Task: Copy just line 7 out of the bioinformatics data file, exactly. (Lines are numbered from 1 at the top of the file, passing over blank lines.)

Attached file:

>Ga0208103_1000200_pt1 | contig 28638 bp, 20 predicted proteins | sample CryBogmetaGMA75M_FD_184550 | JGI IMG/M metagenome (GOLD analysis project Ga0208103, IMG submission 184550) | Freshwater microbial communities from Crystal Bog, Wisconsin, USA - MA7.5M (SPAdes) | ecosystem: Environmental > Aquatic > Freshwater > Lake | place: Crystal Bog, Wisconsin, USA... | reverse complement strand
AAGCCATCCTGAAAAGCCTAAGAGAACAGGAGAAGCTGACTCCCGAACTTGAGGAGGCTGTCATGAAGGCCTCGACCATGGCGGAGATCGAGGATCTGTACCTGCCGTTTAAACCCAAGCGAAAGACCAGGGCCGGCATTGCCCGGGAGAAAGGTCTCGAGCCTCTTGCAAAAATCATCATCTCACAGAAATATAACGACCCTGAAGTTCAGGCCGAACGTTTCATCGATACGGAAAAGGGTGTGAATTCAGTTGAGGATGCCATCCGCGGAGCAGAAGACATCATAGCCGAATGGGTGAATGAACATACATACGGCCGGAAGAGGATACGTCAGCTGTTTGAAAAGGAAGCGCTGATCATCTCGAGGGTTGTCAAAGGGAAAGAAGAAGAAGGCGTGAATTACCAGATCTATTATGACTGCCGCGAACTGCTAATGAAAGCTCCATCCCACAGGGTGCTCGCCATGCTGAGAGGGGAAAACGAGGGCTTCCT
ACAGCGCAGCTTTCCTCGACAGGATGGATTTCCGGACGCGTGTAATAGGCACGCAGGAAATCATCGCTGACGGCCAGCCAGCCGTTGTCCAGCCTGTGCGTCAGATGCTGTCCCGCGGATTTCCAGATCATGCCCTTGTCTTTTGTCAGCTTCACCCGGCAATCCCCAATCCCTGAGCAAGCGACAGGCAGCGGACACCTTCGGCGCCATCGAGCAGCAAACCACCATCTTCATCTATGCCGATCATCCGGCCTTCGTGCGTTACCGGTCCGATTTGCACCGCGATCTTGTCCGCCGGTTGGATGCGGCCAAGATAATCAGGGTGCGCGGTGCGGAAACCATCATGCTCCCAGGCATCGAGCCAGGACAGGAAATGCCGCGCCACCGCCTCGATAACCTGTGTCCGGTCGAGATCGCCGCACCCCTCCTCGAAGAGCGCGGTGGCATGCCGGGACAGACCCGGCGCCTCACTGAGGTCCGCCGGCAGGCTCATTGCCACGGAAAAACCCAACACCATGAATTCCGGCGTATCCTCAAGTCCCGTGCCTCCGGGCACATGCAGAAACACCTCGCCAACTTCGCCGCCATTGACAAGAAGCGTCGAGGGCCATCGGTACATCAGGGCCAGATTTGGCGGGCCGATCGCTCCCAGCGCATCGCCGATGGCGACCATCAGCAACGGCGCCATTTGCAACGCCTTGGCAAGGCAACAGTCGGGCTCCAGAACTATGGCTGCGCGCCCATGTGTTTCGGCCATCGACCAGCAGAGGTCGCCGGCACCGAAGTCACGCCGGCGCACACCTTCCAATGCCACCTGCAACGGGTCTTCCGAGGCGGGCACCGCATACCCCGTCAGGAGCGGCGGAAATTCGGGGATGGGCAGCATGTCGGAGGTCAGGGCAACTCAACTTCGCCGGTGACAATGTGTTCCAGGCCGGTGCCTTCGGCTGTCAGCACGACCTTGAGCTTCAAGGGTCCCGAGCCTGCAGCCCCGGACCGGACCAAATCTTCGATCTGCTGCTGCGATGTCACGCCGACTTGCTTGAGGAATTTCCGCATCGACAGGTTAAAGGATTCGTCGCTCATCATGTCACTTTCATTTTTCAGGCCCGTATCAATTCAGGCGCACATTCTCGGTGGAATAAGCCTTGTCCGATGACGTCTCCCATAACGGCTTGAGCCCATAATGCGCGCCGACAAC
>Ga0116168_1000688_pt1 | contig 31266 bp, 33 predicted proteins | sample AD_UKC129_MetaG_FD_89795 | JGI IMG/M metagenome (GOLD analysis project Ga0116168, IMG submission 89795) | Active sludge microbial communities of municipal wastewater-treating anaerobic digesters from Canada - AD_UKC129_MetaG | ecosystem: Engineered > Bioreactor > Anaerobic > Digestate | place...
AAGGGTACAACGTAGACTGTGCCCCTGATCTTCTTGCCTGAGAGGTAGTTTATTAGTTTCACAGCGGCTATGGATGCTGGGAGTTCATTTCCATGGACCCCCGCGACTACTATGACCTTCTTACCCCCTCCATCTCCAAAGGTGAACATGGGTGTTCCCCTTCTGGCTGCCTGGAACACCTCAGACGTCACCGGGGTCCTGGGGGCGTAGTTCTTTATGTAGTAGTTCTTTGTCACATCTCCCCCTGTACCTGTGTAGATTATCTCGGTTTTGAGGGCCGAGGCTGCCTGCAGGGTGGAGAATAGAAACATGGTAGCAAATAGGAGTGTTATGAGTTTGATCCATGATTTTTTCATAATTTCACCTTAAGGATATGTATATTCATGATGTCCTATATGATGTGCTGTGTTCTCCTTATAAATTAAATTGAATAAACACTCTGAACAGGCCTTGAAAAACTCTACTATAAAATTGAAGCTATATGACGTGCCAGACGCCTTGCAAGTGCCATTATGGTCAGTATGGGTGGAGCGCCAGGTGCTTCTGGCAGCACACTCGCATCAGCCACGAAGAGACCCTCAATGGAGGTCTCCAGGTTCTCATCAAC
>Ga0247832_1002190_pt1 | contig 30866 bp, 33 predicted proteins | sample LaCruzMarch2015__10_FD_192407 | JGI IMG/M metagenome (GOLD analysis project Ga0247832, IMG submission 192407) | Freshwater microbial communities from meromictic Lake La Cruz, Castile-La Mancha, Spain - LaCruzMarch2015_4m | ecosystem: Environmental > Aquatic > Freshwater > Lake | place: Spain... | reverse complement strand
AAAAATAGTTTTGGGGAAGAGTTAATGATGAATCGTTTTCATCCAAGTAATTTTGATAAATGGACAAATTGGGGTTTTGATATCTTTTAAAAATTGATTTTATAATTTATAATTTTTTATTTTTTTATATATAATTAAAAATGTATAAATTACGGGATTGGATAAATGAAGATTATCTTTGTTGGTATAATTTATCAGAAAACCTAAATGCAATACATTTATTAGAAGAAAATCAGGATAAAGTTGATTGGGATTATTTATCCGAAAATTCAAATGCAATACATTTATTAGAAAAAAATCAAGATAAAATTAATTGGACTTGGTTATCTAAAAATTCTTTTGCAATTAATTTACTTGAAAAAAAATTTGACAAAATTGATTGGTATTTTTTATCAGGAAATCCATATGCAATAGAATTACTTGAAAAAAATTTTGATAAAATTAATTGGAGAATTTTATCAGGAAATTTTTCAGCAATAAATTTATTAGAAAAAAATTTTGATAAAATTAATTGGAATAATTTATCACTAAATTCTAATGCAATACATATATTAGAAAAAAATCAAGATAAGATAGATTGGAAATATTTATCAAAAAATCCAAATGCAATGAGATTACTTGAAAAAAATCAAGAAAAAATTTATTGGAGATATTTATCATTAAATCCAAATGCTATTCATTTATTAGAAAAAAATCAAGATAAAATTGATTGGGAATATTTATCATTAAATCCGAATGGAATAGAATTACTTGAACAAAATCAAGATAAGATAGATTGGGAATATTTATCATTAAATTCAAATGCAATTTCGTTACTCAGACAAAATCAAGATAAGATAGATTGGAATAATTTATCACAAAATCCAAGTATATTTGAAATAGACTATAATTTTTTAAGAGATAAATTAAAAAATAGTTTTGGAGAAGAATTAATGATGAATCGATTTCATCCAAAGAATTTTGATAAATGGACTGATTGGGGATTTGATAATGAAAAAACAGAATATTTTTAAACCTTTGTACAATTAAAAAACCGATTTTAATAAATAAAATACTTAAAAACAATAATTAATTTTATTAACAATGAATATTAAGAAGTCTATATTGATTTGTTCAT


AAAAATAGTTTTGGGGAAGAGTTAATGATGAATCGTTTTCATCCAAGTAATTTTGATAAATGGACAAATTGGGGTTTTGATATCTTTTAAAAATTGATTTTATAATTTATAATTTTTTATTTTTTTATATATAATTAAAAATGTATAAATTACGGGATTGGATAAATGAAGATTATCTTTGTTGGTATAATTTATCAGAAAACCTAAATGCAATACATTTATTAGAAGAAAATCAGGATAAAGTTGATTGGGATTATTTATCCGAAAATTCAAATGCAATACATTTATTAGAAAAAAATCAAGATAAAATTAATTGGACTTGGTTATCTAAAAATTCTTTTGCAATTAATTTACTTGAAAAAAAATTTGACAAAATTGATTGGTATTTTTTATCAGGAAATCCATATGCAATAGAATTACTTGAAAAAAATTTTGATAAAATTAATTGGAGAATTTTATCAGGAAATTTTTCAGCAATAAATTTATTAGAAAAAAATTTTGATAAAATTAATTGGAATAATTTATCACTAAATTCTAATGCAATACATATATTAGAAAAAAATCAAGATAAGATAGATTGGAAATATTTATCAAAAAATCCAAATGCAATGAGATTACTTGAAAAAAATCAAGAAAAAATTTATTGGAGATATTTATCATTAAATCCAAATGCTATTCATTTATTAGAAAAAAATCAAGATAAAATTGATTGGGAATATTTATCATTAAATCCGAATGGAATAGAATTACTTGAACAAAATCAAGATAAGATAGATTGGGAATATTTATCATTAAATTCAAATGCAATTTCGTTACTCAGACAAAATCAAGATAAGATAGATTGGAATAATTTATCACAAAATCCAAGTATATTTGAAATAGACTATAATTTTTTAAGAGATAAATTAAAAAATAGTTTTGGAGAAGAATTAATGATGAATCGATTTCATCCAAAGAATTTTGATAAATGGACTGATTGGGGATTTGATAATGAAAAAACAGAATATTTTTAAACCTTTGTACAATTAAAAAACCGATTTTAATAAATAAAATACTTAAAAACAATAATTAATTTTATTAACAATGAATATTAAGAAGTCTATATTGATTTGTTCAT